Shayla Fields runs the court during Sunday’s game in Reynolds, Jan. 13. Fields never came out of the game and put up 17 points, the most for the team. She returns as the star of the women’s team.


oach Kay Yow enters her 34th season with the Wolfpack — fighting through breast cancer and inspiring her players and fans alike. After guiding a young team last year, Yow hopes more experience, and talented players like Shayla Fields can help guide the women’s team back to their glory days and contend with the giants of the ACC.


Kristy Craig, a sophomore in political science, has coach Kay Yow sign her basketball poster during Ballin’ at the Old Barn last season. Coaches and players stayed and signed autographs 30 minutes after the event.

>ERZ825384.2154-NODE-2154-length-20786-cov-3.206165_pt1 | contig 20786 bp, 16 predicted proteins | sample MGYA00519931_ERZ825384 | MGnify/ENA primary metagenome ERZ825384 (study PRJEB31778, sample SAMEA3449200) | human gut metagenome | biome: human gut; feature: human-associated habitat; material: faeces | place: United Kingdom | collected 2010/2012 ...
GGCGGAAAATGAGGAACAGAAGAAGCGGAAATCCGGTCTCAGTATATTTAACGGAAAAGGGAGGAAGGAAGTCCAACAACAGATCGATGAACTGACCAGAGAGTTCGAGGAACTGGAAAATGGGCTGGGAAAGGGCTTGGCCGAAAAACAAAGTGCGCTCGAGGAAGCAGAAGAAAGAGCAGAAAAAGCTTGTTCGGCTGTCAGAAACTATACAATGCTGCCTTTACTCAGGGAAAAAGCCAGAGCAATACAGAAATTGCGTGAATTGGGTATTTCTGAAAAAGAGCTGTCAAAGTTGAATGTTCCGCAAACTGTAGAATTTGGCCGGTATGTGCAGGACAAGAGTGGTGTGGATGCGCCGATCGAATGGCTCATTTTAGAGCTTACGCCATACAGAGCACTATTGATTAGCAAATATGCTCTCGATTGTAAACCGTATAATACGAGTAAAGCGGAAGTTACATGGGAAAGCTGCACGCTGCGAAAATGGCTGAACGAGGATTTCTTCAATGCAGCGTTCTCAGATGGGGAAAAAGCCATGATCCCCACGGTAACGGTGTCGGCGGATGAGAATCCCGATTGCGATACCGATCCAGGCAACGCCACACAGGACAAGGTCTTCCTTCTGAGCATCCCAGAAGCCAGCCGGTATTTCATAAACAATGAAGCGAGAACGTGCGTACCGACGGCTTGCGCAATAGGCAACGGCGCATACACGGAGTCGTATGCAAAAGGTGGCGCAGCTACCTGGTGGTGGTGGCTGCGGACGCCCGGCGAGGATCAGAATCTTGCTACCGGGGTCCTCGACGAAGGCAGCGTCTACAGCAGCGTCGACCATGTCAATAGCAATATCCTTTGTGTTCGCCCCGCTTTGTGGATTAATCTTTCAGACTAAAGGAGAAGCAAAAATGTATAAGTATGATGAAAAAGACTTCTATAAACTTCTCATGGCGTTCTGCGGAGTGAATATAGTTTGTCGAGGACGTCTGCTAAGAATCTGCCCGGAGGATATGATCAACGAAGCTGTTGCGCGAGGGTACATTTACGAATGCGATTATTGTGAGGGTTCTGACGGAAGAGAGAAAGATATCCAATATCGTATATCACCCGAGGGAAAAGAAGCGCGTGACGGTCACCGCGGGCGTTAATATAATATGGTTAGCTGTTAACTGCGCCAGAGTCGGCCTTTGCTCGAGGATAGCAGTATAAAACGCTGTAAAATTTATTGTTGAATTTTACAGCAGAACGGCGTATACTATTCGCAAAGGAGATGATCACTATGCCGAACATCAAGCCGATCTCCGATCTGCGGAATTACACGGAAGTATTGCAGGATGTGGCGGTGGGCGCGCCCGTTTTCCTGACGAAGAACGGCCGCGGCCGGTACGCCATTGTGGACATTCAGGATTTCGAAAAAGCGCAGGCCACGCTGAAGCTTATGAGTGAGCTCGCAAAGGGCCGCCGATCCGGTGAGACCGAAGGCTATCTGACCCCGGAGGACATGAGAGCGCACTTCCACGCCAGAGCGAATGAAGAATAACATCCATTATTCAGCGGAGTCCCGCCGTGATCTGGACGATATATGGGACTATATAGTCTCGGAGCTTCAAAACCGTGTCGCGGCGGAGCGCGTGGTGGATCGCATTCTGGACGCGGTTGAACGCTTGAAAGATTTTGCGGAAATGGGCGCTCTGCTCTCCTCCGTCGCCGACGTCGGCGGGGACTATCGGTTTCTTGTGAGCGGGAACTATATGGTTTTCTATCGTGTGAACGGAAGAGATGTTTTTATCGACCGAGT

Kay Yow works closely with assistant coach Stephanie Glance who has taken over for Yow in her sickness absences.


2008 RED




he hallowed ground of Reynolds Coliseum was the home of Wolfpack men’s basketball for half a century until the program’s move to the RBC Center (then the Entertainment and Sports Arena), which marked the end of an era in N.C. State basketball history. The team played a regular season game known as the “heritage game” in the “Old Barn” each year through 2006 until State hosted the second round of the NIT against Marist in late March of 2007 — it would be the last time Wolfpack men’s basketball played in Reynolds for over a year — until this season. “The games in Reynolds we’re really excited about,” Ferguson said. “When we played against Marist in the NIT a couple of years ago, it was crazy. I’ve never seen anything like that. I know we’re all really excited about those games in Reynolds. It’s just a historic place and we’re happy to get to play in there.” The men’s basketball team faced the Fort Valley Sate Wildcats for an exhibition game in Reynolds Coliseum early this season.